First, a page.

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Understanding The Decarbonisation Scopes - An Executive Summary of the Webinar

By Dr Andrew Eaton
01 February 2023

Product Marketing Manager

Meet our SSE Energy Solutions experts


Despite the urgency, Many organisations, from large corporations to SMEs are delaying decarbonisation because of fears over the budget required.

The following was taken from a recent webinar held as part of our Decarbonising Buildings series.

Executive Summary

Greenhouse gas (carbon dioxide, methane, nitrous oxide and the four fluorinated gases) emission recording became a legal requirement for some organisations 10 years ago. These emissions are divided into three scopes. Reporting on Scopes 1 & 2 is mandatory in the UK. Scope 3 is, at present, voluntary

Scope 1

Direct emissions from organizational activities. So typically this would be a result of:

  • Burning fossil-fuels
  • Heating or producing power
  • Fleet vehicles
  • Fugitive gases. These can be releases of F-gases from refrigerant systems, or of methane from other systems.

Scope 2

Indirect emissions, specifically from purchased energy, so in the form of:

  • Power
  • Heat
  • Steam
  • Cooling

These emissions will be the generating organisation's Scope 1, but the consuming organisation's Scope 2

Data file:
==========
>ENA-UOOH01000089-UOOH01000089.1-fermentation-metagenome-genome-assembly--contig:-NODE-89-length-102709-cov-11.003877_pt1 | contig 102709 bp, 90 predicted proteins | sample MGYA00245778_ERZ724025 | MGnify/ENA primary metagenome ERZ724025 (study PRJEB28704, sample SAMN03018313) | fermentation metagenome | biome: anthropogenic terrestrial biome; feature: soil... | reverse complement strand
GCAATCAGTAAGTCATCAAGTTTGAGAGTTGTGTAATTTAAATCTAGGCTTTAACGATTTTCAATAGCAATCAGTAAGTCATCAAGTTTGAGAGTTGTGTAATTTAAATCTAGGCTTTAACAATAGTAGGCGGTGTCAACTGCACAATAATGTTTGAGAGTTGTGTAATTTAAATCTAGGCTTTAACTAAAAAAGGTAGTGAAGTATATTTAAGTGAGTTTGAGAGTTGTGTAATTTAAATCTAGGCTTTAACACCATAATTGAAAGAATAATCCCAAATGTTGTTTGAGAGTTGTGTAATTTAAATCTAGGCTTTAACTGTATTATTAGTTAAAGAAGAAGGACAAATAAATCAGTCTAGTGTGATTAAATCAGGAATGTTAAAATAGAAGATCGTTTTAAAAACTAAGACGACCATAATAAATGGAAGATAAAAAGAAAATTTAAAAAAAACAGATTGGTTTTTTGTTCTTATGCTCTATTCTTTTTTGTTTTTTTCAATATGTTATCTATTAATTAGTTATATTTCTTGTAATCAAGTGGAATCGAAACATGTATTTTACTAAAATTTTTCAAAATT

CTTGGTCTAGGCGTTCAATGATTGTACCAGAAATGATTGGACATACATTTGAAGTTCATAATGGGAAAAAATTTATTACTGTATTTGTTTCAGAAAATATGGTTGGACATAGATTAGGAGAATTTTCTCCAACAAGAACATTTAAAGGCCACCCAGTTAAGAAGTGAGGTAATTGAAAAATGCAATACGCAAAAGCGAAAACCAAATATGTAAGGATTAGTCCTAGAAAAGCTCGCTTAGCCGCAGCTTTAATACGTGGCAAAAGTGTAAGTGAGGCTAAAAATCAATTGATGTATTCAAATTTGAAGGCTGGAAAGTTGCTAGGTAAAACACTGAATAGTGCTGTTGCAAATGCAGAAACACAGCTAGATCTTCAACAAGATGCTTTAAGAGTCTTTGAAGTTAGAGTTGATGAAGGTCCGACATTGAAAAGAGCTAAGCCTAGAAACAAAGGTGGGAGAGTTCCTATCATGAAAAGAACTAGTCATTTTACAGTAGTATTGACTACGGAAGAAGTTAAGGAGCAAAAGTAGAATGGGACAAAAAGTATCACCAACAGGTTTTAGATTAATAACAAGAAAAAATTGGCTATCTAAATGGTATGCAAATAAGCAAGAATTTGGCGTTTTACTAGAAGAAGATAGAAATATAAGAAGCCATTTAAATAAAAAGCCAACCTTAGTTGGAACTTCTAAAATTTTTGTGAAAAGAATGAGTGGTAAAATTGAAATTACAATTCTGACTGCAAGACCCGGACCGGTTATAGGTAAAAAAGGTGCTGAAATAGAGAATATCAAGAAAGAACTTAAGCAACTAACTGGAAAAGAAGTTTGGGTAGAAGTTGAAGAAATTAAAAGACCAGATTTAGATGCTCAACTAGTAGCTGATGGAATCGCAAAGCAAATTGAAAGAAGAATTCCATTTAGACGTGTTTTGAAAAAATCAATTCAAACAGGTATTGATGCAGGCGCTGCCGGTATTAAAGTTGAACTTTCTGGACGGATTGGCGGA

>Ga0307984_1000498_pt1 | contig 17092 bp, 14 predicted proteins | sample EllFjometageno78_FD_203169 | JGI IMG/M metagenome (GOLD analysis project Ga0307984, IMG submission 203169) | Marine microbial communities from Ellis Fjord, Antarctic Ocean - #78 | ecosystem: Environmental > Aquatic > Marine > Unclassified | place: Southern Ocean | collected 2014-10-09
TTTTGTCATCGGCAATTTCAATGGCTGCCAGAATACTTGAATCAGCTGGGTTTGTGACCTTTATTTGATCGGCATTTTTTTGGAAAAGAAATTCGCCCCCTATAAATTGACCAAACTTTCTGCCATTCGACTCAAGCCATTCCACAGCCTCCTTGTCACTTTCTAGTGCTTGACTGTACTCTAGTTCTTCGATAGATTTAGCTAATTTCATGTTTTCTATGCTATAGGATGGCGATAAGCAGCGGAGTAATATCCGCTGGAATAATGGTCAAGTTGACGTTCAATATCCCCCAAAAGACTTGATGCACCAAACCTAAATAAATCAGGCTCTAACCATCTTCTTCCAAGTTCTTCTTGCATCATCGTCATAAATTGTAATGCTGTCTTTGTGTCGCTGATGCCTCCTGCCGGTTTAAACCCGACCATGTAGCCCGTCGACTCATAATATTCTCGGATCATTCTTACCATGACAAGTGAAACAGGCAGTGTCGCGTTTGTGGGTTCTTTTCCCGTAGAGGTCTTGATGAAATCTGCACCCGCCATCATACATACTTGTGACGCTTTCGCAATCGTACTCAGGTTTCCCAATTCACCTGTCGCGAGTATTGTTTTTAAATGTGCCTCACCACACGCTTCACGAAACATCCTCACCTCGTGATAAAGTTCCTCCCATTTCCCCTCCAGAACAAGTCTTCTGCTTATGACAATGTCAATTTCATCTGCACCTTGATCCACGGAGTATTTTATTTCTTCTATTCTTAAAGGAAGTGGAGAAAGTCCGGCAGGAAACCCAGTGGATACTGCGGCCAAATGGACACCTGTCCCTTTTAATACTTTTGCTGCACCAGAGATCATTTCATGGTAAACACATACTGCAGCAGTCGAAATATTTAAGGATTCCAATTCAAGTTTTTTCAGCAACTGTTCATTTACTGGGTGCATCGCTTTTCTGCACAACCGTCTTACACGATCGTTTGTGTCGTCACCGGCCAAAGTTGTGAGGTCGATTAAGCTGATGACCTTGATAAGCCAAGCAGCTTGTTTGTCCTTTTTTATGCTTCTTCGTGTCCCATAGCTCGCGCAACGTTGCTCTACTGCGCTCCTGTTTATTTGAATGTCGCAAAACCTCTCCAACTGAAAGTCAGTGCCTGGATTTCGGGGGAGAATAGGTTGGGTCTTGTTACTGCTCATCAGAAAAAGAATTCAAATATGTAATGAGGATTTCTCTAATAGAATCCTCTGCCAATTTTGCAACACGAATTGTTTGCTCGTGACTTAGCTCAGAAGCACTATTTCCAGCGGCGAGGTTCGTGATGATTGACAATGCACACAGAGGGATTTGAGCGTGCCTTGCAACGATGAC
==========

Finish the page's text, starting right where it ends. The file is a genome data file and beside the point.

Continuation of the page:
Scope 3

  • All other direct emissions, upstream or downstream, associated with the organisation

Scope 3 is often seen as a problem, but in fact, these are your supply chain and customers Scope 1 & 2.

If you encourage your supply chain to address their Scope 1 & 2 emissions, you are effectively addressing your own Scope 3.

In reducing these emissions on the journey to net zero, we propose a series of steps which any organization can follow to chart their Scope 1 and 2 emissions over time.

Scope 1 and 2 Strategy

Set Goals

Define the objectives of the journey


You need to know your energy consumption to a granualr level. ISO 52120 is an international Standard that allows you to classify the energy efficiency of your building and makes recommendations as to how it might be improved.


Use your BEMS to optimise building controls to lower your base load to reduce waste or you will over-invest in renewable energy


Invest in solar and/or wind power, if you have the space to do so. (Don’t neglect rooftops or car parks) Heat pumps are another source available. Buying, for example solar panels, involves capital expenditure, but extenal companies may pay for the installation and management of the panels in return for you purchasing the energy from them.

Renewable Sourcing

Renewable energy can be bought on the national grid system by buying REGOs (Renewable Energy Guarantees of Origin) However, demand is currently outstripping supply. This will change as more renewable energy becomes avaialble.


This is the process whereby you pay another company to reduce or sequester carbon, for example by planting trees. This can be expensive and should only be considered as the option of last resort.


Cost is often seen as a barrier, but some Government funding is available

Fear Of getting it wrong Fear that other people are not interested oncerns over the time it will take

Cultuiure change is required to make it happen

If you would like to watch a video or read a full transcript of the webinar click below